These corruption scandals can significantly wound Fidesz as they are capable of disillusioning those who are otherwise receptive of their far-right rhetorics. It is only when their own voters realize that Fidesz is playing the immigrant card in order to maintain their power to steal, that they can be removed from power.

The hope that there is appetite for this was revived from under the tombstone of political apathy earlier this year when on a mayoral by-election in Hódmezővásárhely, one of the safest Fidesz seats the independent Péter Márki-Zay backed by every opposition party defeated the Fidesz-candidate by a great margin.

However, the repetition of this on the 8th of April is unlikely. Despite some individual withdrawals, negotiations about the country-wide coordination of the opposition failed, hence in most constituencies Fidesz faces several candidates who would stand a serious chance alone. Pushing Fidesz out of power did not seem to be enough motivation for most opposition parties who have the problems of their own.

Right wing Jobbik failed to convince the public that they have become a moderate conservative party, and scepticism towards them might be valid, as Gábor Vona did not get rid of the party’s extremists and there are some worrying elements in Jobbik’s otherwise surprisingly progressive manifesto, such as the introduction of segregation in schools. Nevertheless, the party is expected to make some gains in the east.  

MSZP had to salvage a prime ministerial candidate from a different party (green-left wing Dialogue’s Gergely Karácsony), after their leader, László Botka resigned stating it was impossible to do his job due to the vast number of Fidesz-spies in his party. This rotting corpse of the former communist party, being chewed on by the vermins of Fidesz might finally get its proper burial as party-alliances need to gain 10% of the votes to get into parliament which MSZP-Dialogue just barely does.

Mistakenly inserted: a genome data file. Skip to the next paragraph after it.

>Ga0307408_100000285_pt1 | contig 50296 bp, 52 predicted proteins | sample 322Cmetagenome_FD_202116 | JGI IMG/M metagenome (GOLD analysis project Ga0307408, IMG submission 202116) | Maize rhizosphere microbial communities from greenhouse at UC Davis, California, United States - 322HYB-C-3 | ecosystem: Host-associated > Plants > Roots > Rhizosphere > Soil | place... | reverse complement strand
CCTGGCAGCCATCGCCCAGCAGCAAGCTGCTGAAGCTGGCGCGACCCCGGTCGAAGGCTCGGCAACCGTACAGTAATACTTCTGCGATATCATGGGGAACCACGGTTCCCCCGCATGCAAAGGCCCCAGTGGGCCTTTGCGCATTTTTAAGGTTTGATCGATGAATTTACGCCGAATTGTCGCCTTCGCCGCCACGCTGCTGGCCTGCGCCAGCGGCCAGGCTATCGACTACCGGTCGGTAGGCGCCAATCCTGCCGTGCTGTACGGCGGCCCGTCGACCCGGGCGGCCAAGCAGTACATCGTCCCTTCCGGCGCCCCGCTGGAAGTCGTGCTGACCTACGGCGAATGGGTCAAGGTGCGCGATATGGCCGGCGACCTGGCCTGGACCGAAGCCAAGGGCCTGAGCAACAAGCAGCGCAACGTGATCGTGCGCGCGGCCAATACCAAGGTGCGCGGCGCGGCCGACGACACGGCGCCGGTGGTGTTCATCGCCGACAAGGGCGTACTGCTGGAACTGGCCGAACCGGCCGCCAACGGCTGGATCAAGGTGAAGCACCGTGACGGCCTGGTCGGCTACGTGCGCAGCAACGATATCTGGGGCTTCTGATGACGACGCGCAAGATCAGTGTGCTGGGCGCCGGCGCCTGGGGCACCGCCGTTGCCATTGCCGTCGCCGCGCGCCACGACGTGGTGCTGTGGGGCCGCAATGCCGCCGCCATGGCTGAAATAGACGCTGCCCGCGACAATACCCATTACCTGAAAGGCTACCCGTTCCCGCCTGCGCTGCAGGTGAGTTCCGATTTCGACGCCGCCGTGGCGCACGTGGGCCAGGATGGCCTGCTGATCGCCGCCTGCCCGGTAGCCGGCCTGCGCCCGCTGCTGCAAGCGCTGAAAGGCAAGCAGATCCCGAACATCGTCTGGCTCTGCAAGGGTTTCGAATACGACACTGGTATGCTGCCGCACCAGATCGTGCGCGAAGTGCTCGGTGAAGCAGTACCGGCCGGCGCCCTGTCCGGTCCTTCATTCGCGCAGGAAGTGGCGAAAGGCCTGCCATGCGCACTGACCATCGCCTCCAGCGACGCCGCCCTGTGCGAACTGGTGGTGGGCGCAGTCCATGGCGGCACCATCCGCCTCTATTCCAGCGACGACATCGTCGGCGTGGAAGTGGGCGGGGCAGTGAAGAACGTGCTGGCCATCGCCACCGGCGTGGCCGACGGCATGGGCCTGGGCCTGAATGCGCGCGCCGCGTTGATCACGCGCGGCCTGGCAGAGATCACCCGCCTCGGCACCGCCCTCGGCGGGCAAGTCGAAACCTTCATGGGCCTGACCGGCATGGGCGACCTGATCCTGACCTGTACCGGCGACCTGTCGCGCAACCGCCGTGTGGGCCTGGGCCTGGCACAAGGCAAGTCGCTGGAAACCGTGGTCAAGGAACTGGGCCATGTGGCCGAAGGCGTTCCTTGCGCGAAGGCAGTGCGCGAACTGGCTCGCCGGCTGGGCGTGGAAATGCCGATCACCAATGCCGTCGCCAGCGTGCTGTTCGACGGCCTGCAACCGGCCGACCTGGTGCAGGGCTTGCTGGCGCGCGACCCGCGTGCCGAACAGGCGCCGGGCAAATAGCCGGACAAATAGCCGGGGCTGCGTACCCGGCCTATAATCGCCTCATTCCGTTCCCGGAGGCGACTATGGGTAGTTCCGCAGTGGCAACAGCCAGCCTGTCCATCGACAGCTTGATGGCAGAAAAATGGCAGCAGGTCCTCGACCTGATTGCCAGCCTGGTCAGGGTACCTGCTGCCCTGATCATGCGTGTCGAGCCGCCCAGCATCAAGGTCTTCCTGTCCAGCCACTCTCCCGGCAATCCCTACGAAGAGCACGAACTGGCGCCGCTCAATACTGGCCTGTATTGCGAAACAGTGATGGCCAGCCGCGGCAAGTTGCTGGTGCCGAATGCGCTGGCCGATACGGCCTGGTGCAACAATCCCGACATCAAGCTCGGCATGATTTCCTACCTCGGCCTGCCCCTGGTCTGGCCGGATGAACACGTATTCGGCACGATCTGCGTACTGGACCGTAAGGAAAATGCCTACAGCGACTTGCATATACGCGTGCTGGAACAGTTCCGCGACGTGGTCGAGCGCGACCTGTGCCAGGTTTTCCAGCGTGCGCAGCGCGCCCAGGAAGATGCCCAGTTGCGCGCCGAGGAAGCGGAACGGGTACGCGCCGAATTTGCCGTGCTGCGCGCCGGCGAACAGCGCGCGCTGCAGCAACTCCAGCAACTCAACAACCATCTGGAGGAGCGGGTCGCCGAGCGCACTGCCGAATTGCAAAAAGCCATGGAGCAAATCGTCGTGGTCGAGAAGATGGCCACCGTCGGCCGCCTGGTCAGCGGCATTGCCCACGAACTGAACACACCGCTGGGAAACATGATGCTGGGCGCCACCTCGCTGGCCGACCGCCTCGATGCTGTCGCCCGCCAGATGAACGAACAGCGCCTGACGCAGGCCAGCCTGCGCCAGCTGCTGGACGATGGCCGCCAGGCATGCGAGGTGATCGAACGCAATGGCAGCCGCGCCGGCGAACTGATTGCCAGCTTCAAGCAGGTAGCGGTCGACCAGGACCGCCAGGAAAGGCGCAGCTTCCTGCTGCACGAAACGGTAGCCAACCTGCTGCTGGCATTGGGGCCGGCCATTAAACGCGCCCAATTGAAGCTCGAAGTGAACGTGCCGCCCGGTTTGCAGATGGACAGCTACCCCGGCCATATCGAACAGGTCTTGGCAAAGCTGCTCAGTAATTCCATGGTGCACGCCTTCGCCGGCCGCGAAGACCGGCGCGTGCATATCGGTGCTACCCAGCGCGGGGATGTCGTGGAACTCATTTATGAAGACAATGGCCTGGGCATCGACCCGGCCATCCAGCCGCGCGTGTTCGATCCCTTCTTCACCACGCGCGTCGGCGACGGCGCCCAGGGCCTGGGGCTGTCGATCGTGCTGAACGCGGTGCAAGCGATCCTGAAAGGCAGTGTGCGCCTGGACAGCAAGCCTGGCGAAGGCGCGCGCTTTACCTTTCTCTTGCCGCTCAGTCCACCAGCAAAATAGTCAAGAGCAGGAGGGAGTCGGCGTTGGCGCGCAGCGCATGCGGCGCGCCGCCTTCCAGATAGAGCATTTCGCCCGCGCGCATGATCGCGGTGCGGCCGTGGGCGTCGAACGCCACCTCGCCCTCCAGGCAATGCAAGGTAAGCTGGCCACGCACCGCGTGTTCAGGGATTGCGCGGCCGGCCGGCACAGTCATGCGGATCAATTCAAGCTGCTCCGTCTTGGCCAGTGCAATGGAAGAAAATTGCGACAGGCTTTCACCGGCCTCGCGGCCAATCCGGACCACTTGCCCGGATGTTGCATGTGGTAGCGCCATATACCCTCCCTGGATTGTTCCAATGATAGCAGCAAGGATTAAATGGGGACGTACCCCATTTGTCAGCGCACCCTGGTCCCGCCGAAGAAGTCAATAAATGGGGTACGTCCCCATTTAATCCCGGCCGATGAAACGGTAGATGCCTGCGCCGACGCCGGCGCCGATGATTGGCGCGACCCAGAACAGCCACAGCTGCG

The presence of former prime minister Ferenc Gyurcsány’s populist Democratic Coalition significantly harms the opposition as it generates the false image that the choice is between him and Orbán, a battle that the latter is unlikely to ever lose.

Centrist Momentum burst onto the political scene with their successful ‘Nolimpia’ campaign, however they are struggling to get their message across since then, due to the lack of a charismatic leader and getting less coverage thanks to the failed PR move of not choosing a prime ministerial candidate. Nevertheless, if they obtain the votes of their targeted Hungarian diaspora in Europe, they have a chance of reaching the parliament.

Green LMP will probably increase their seats as they have the most convincing Hungarian politician, Bernadett Szél who was desperate to bring Jobbik and the left to the same negotiating table, however she has to face the problem of satisfying all members of her party composed of globalization critics, globalist greens and conservative environmentalists.

In 2018 Orbán still does not seem to have learnt his lesson that he needs to do more than mobilizing his own political base. This will most probably result him not gaining a ⅔ majority this Sunday. However, as long as Orbán’s greatest opponents are role playing right-wing extremists, a party full of Fidesz-agents, and his just as corrupt, left-wing equivalent who are unable to see beyond their own petty, narrow-minded and selfish interests it is unlikely that the downfall of his thieving empire of organized crime is imminent.

Image Fabrizio Di Ruscio via Flickr